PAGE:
I don’t think that many people are surprised with how well Thor: Ragnarok is doing at the box office. The trailer for the movie broke records when it hit the internet this year, and critics around the globe have been raving about it for weeks. This is a marked departure from the two previous Thor movies. Critics and audiences didn’t love Thor and were even less enthused about Thor: The Dark World, but it would seem that the Norse god has learned from his outings with the Avengers.
Ragnarok adopts a more lighthearted and fun loving version of Thor, which helps turn the tone of the movie from space odyssey to space comedy. Chris Hemsworth credits his cameo appearance in Ghostbusters with helping shape his performance this time around. Director Taika Waititi’s influence is also widely felt. Waititi, a New Zealand born director best known for the indie comedies What We Do in the Shadows and Hunt for the Wilderpeople, brings a very specific comedy style to the film. Along with directing, Waiti played numerous small roles, including as the show-stealing rock man Korg (note to self: don’t be a scissor man).
And then there’s the green elephant in the room. The Incredible Hulk, as played by Mark Ruffalo, hasn’t been seen or heard from in 2 years, and it turns out that he’s been earning a living as a gladiator on another planet. It’s a pretty sweet gig for an angry radioactive muscle man. From the outset the Hulk is less excited to see Thor than Thor is to see him. This version of the Hulk has the most deliberate separation of Bruce Banner and The Other Guy that we’ve seen, which is interesting but on the whole underwhelming. There isn’t really a character arc for the Hulk which is disappointing but that screen time is effectively used elsewhere.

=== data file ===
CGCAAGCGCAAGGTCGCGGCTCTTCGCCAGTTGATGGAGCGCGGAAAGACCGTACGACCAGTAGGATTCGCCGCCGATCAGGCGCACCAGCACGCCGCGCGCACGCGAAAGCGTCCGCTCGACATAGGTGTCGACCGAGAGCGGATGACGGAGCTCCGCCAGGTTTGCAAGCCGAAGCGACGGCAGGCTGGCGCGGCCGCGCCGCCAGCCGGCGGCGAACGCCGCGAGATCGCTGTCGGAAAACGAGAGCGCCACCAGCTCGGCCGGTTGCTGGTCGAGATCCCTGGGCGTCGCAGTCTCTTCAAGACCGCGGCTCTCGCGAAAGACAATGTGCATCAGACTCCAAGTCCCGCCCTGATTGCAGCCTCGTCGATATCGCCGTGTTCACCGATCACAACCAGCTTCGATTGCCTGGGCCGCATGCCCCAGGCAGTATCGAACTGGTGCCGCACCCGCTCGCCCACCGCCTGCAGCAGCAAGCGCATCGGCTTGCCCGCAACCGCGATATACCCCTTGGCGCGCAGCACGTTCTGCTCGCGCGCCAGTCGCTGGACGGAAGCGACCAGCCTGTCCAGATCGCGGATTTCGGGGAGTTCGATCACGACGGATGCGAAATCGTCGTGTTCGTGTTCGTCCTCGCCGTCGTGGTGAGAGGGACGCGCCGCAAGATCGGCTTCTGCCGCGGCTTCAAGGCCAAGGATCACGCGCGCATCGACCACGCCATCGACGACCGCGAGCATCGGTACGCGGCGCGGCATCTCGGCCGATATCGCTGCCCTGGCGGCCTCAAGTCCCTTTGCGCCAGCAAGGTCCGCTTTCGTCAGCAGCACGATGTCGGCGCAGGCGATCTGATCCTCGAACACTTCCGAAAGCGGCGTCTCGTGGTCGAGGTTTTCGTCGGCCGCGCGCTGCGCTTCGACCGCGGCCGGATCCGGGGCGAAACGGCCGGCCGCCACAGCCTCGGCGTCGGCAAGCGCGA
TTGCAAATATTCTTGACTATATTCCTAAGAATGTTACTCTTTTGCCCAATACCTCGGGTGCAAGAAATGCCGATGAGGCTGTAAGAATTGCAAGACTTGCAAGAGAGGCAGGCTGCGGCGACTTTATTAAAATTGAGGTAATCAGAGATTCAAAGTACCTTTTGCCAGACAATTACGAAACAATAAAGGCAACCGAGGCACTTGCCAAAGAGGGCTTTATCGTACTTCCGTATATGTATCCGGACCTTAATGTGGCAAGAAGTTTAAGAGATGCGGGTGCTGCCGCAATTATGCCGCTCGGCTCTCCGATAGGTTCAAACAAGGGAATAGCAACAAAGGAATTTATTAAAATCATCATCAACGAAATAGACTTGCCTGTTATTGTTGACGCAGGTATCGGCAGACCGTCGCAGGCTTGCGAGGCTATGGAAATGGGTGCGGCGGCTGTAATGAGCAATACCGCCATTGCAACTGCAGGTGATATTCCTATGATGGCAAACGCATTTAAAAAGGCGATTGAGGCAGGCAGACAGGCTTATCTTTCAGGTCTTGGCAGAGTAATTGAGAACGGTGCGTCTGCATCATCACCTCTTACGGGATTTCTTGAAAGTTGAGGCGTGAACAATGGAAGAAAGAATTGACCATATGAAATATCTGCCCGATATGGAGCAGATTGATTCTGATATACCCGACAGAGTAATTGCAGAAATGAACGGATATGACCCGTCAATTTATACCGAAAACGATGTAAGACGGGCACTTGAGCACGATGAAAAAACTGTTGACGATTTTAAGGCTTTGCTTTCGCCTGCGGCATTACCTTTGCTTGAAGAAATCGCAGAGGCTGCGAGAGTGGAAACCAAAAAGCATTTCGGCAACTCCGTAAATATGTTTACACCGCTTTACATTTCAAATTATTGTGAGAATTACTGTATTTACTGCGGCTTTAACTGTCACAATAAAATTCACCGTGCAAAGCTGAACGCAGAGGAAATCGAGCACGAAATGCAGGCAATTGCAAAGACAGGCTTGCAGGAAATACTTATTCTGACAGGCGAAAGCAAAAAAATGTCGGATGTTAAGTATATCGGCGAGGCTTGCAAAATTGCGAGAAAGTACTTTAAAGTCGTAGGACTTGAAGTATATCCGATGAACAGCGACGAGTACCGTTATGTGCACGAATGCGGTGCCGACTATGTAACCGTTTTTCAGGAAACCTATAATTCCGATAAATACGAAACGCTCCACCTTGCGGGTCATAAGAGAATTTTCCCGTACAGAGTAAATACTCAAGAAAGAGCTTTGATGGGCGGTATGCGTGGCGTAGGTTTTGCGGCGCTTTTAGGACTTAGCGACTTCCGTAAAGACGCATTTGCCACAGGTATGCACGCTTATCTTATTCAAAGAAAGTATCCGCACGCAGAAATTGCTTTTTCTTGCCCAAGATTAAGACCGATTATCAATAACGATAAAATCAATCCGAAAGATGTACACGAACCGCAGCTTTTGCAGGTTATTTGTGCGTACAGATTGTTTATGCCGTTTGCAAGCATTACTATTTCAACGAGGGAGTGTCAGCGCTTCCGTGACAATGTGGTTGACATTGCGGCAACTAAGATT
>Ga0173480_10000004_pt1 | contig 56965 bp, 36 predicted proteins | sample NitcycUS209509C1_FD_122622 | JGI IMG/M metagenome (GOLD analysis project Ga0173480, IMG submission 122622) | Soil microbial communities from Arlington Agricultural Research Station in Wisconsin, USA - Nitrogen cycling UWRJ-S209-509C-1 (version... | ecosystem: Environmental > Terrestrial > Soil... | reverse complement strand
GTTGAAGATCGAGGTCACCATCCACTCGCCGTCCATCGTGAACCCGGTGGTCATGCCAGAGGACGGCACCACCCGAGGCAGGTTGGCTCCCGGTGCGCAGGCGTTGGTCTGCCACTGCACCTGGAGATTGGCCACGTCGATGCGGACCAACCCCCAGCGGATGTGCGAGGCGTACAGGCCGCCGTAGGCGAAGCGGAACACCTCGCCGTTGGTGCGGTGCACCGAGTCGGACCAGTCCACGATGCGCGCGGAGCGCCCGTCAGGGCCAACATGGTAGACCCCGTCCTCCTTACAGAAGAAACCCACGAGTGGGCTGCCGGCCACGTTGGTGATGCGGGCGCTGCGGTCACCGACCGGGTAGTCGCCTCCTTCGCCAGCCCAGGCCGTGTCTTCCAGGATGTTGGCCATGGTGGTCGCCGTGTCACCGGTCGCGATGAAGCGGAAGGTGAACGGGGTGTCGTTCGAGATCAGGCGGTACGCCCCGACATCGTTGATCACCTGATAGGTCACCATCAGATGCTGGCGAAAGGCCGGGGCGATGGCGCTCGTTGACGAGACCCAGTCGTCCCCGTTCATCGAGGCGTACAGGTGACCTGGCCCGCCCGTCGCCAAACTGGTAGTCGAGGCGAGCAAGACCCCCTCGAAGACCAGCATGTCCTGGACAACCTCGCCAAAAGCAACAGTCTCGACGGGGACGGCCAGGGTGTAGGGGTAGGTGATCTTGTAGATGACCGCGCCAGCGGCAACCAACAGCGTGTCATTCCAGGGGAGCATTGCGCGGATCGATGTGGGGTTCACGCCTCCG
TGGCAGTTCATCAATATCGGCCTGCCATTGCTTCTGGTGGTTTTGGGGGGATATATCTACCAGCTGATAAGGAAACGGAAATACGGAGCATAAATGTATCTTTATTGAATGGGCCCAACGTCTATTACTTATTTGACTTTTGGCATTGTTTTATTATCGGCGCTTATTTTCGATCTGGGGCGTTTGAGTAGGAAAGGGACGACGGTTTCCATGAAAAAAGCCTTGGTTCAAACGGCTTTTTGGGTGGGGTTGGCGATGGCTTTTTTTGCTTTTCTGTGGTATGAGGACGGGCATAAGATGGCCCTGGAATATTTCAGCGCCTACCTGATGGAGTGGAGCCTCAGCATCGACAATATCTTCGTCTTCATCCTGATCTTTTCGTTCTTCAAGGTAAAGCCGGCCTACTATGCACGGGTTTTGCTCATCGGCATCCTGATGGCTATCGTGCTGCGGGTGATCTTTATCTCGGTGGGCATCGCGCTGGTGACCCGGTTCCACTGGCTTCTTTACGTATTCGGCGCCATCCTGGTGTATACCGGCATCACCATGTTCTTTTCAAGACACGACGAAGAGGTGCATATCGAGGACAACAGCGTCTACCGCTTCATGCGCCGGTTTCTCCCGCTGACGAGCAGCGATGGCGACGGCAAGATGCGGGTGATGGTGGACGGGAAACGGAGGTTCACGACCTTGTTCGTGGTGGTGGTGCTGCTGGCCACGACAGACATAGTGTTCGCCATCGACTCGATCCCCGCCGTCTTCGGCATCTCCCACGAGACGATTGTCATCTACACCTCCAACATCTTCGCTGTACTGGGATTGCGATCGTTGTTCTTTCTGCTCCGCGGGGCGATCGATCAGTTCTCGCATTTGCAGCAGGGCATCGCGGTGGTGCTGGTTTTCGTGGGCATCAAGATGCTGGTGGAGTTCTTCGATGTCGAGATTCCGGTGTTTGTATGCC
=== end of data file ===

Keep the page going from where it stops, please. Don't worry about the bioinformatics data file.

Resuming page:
The emotional weight of the movie is carried by Thor and his brother Loki (Tom Hiddleston). Anyone familiar with the characters knows that Loki has betrayed Thor upwards of ten times at this point, on screen alone. Over the course of the movie Loki’s trust is tested again and again, but his deep bond with his brother is shown (the brothers both reminisce on the past, and have a playbook of battle techniques). This movie finally resolves their storyline in a satisfying way without being too heavy-handed. Odin also plays a large role in bringing the brothers together again. The scenes with Odin helped slow down the pace of the movie, which had been pretty jarring up to that point, and let the audience absorb what had happened thus far.
The other cast members also bring terrific performances to the table. Cate Blanchett, best known to me as Galadriel from the Lord of the Rings, is absolutely terrifying as Hela the God of Death. Similarly Tessa Thompson gives an excellent performance as the former Asgardian special forces agent Valkyrie. Thompson has some pretty solid platonic chemistry with The Hulk (both CGI dude and Mark Ruffalo). Anthony Hopkins is as good as always in his turn as Odin, and Jeff Goldblum adds another awesome role to his legendary portfolio as the Grandmaster. On a totally unrelated note I watched a clip of Jeff Goldblum rating tattoos of himself, which was terrific.
I think that Ragnarnok is a great turning point for the Thor series, and the character in general. If you haven’t seen it already I recommend grabbing a ticket.